A 25-year-old Cambridge Gardens man was found guilty of Customs charges last week and penalised $10,000 for smuggling 16 canisters of pepper spray into Australia, and for possessing a number of illegally imported anti-personnel sprays.
Investigations into the import attempt by Mr Ashneel Pratap began after Customs and Border Protection officers at Clyde International Mail Centre intercepted an undeclared package addressed to his mother.
Officers found the package contained 16 various coloured canisters labelled as 'Dragon Pfefferspray', or pepper spray.
It is illegal to import anti-personnel sprays or the chemicals used in their manufacture for purposes other than law enforcement, and permits for their use are required.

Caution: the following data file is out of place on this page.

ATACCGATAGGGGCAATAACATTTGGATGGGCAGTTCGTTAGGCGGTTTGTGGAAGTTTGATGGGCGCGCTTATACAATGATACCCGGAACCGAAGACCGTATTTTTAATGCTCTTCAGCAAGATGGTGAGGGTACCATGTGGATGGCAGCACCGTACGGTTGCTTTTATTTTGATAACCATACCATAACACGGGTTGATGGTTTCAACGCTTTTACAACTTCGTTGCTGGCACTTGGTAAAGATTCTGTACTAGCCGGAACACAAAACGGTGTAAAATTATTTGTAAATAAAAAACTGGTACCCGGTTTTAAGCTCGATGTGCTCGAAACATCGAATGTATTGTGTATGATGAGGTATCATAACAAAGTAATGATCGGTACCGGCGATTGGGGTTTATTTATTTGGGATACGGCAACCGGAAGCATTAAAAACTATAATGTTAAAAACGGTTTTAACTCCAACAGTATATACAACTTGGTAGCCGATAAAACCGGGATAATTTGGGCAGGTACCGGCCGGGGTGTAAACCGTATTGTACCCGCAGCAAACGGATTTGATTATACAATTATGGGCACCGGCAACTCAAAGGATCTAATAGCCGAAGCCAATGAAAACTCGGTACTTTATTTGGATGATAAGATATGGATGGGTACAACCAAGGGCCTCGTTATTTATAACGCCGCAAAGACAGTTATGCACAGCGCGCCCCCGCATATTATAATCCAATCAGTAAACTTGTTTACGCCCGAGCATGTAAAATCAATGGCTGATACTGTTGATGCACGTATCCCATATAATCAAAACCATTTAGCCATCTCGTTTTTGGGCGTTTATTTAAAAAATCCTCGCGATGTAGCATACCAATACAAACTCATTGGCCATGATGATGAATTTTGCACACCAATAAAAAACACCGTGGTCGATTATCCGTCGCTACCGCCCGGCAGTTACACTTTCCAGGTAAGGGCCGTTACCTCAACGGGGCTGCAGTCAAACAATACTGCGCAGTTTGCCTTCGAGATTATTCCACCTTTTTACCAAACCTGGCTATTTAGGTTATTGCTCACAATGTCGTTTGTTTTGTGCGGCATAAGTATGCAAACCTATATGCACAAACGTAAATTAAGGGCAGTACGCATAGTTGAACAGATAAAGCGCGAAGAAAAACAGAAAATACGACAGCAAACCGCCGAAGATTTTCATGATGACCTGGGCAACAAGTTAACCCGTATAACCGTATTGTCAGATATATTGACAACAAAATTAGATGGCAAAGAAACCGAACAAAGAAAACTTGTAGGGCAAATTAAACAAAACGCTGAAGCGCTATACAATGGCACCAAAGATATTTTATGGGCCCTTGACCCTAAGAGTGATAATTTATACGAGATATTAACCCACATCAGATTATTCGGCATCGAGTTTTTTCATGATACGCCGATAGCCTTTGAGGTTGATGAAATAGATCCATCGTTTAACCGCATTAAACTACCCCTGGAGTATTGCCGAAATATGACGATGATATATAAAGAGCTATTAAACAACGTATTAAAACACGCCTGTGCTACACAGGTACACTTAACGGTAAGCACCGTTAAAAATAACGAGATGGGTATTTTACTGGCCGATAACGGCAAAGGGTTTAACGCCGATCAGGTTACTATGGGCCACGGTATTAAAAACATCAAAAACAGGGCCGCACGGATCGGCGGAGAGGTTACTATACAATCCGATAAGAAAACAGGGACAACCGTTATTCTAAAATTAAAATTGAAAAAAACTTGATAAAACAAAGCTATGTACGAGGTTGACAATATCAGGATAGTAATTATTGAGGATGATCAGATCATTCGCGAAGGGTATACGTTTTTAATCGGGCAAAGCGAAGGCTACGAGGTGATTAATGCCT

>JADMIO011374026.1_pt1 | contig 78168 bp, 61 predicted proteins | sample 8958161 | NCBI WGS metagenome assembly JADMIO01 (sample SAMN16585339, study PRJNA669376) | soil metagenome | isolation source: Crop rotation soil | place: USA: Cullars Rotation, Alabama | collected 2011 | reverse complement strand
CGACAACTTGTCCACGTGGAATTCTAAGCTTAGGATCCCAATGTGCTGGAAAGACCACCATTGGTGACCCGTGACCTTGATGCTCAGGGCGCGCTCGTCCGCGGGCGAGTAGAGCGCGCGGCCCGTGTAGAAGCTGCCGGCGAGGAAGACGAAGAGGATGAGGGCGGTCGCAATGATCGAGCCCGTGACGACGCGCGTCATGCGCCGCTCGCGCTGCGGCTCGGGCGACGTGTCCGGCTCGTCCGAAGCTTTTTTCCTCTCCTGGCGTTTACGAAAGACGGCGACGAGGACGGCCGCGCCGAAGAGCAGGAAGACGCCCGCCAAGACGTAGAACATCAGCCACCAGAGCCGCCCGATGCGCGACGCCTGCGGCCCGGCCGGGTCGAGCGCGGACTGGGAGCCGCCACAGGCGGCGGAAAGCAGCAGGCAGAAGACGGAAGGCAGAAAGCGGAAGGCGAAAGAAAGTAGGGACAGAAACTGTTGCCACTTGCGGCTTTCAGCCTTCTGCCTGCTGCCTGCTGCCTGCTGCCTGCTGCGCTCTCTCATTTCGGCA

Mr Pratap was charged with importing prohibited goods and possessing prohibited goods without a permit, contrary to the Customs Act 1901.
Mr Pratap pleaded guilty to both charges in Penrith Local Court on Friday 12 June.
The magistrate ordered him to pay a $5,000 fine for each charge and he incurred more than $1,500 in associated court costs.
Customs and Border Protection National Manager Investigations, Richard Janeczko said the penalty handed down by the magistrate on Friday sent a strong warning to people thinking about illegally importing these types of items.
"Australian law imposes strict controls on the import of anti-personnel sprays. This case has kept a large number of dangerous goods off Australian streets.
"Just because they can be ordered over the internet does not mean they are legal in Australia.
"Importing dangerous goods such as these without the appropriate permit will lead to an investigation and prosecution," Mr Janeczko said.
For further details contact Customs and Border Protection Communication and Media (02) 6275 6793